T.J. Jernigan was a guy that made you sit up and take notice. I have been in a state of disbelief since hearing of his death on Sunday. TJ served as the editor of Northwest’s Ranger Rocket, the student newspaper, in 2008-09.
When he walked in my office to ask about the editor’s slot, he already had bylines under his belt, from weekly newspapers in the state. He was serious about journalism, but always smiling.
That smile didn’t always hide his grief, having lost his sister not too long before coming to Northwest.
When we talked to TJ about his newspaper experience, he told us, “Jim Prince owns three newspaper companies here in Mississippi: Kemper County Messenger; Neshoba Democrat and Madison County Journal. After working for him, I realized that journalism is something I really love.”
While at Northwest TJ was named outstanding student in Journalism and was the recipient of the CPRAM (College Public Relations Association of Mississippi) Scholarship. He traveled with the PR staff to that state conference and spoke eloquently to a room full of seasoned journalists.
TJ wrote for the student newspaper, the yearbook, and his stories were sent out through the college’s Public Relations Department.
On the day his first newspaper came back, he jumped right in with delivery. Not long afterward I got a call from College President, Dr. Gary Lee Spears. “I was eating my lunch in the President’s home, and looked up and this guy with a dew rag on his head was standing in the foyer,” said Spears. “Can I help you,” Dr. Spears asked.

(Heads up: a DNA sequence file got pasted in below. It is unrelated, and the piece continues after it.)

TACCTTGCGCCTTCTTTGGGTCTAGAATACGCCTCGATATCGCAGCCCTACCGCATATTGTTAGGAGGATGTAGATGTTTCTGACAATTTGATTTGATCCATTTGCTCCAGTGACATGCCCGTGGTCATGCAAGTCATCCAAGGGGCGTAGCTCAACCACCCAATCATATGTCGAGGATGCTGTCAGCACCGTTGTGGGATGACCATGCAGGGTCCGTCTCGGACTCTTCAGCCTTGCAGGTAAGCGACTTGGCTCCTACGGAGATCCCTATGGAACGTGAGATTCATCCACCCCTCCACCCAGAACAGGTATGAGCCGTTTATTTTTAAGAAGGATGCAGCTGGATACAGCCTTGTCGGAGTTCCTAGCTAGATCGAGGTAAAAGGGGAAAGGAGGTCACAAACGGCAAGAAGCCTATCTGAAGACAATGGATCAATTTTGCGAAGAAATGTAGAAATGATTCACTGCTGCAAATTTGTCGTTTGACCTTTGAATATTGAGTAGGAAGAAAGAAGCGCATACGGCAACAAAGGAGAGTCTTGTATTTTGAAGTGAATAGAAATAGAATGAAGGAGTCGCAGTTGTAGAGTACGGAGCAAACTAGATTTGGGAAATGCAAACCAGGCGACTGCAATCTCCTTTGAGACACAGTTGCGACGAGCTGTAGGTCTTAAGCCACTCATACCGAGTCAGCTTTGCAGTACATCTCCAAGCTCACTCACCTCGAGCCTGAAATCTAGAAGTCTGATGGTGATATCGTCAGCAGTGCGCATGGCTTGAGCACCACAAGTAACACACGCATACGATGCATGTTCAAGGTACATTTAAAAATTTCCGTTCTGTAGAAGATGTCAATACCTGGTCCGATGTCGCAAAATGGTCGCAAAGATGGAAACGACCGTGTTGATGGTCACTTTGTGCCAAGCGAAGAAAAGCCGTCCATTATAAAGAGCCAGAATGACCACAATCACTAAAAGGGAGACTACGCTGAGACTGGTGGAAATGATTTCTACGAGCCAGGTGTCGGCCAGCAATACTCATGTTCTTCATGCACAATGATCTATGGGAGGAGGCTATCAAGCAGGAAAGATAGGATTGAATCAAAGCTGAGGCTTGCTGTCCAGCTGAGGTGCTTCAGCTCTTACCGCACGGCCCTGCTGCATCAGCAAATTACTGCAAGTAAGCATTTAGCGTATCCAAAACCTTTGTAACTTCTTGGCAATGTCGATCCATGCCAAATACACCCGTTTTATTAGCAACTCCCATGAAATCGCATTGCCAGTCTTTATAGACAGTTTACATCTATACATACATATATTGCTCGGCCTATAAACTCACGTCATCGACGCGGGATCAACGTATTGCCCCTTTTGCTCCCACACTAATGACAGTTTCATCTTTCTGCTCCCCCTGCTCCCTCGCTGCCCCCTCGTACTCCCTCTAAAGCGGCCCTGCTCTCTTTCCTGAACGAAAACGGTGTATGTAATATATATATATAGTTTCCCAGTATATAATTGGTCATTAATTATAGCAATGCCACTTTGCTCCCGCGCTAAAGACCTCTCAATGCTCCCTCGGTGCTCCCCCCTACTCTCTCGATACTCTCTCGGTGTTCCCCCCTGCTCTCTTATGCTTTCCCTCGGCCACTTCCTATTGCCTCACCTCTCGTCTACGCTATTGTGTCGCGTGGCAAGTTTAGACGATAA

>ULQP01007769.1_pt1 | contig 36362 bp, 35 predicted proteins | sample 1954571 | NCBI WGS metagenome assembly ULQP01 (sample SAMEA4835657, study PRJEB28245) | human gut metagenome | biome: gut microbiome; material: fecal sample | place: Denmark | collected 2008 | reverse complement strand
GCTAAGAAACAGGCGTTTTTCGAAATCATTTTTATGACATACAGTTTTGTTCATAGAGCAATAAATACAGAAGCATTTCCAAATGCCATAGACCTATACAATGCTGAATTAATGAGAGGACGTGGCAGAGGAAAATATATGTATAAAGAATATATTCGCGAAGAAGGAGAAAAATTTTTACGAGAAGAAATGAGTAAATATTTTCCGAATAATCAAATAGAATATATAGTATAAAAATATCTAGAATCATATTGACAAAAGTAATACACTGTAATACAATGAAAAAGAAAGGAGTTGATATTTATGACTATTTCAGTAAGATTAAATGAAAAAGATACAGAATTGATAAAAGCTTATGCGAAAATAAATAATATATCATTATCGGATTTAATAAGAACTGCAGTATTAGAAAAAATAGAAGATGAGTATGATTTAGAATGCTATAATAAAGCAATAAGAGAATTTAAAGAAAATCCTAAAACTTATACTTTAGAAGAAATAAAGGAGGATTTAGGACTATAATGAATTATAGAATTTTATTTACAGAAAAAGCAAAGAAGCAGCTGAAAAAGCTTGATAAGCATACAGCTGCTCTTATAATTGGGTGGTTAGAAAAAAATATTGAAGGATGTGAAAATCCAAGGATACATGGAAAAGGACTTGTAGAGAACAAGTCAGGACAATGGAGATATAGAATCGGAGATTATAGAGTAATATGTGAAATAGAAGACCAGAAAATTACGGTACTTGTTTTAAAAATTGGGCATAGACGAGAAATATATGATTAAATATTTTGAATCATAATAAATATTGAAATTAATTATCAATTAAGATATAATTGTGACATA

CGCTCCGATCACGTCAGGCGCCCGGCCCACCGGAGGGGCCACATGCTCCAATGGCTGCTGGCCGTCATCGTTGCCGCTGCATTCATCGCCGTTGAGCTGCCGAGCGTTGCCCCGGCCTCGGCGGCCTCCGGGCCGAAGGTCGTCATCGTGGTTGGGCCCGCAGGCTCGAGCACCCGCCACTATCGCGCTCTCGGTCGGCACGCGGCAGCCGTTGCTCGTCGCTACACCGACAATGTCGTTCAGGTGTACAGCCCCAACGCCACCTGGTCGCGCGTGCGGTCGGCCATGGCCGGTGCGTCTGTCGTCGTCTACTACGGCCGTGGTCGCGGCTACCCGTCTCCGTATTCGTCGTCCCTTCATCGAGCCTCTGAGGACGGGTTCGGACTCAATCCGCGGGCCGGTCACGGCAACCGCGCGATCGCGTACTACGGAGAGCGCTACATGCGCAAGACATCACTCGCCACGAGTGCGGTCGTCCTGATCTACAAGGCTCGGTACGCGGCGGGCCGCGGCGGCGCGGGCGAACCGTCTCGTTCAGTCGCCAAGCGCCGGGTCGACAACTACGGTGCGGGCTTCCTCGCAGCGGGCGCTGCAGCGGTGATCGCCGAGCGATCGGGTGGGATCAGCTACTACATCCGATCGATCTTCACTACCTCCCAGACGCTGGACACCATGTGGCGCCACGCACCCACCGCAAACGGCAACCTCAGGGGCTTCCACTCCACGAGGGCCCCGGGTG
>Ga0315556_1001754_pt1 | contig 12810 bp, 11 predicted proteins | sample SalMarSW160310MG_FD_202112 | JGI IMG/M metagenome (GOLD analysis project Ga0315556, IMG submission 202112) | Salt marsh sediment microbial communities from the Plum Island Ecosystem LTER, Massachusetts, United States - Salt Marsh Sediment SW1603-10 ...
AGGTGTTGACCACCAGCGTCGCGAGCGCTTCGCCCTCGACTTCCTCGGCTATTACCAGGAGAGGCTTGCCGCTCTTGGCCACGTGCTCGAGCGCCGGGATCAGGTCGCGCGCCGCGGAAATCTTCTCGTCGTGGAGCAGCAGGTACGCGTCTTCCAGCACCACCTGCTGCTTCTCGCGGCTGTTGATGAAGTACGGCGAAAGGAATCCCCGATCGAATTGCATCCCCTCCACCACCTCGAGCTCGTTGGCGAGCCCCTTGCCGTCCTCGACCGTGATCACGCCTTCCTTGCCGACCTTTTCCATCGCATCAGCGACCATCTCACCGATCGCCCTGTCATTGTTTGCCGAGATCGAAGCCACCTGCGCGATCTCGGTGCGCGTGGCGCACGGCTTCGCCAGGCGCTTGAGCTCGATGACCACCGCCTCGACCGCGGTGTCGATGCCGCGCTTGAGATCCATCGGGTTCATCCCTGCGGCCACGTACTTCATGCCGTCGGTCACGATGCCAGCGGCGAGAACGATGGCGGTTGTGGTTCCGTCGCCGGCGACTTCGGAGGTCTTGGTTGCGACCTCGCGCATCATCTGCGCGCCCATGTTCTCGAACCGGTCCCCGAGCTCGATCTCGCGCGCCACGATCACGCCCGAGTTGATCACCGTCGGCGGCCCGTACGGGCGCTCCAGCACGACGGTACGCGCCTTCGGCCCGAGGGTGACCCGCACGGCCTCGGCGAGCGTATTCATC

“Oh hey, Dr. Spears. What are you doing in here?”
“Well, I live here TJ. What are you doing in here?”
“Oh man, I thought I was in the education building. Oops.”
His byline gained national attention when he covered the story of Elvis’ John Deere tractor, which had been restored by Northwest Agricultural Technology students.
Over the years I have captured my share of awards—for writing, photography, service—but I was never as honored as I was when TJ chose me for the subject of his tribute speech—part of a final grade in speech. He said whenever he felt homesick, he would pull up a chair and talk to one of his PR Mamas, meaning LaJuan Tallo, Julie Bauer, Renate Ferreira and me.
After leaving Northwest he went on to study journalism and electronics at the University of Memphis.
The spring after he left us at Northwest, TJ sent us a message saying he had gotten his hand caught in the garbage disposal. We all shrieked. He even sent a picture of the gory, mangled fingers. It was April 1. “NOT funny, TJ,” we said. “PR mamas are faint at heart.”
I will miss my friend—sweet soul, beautiful boy, picker, singer, writer.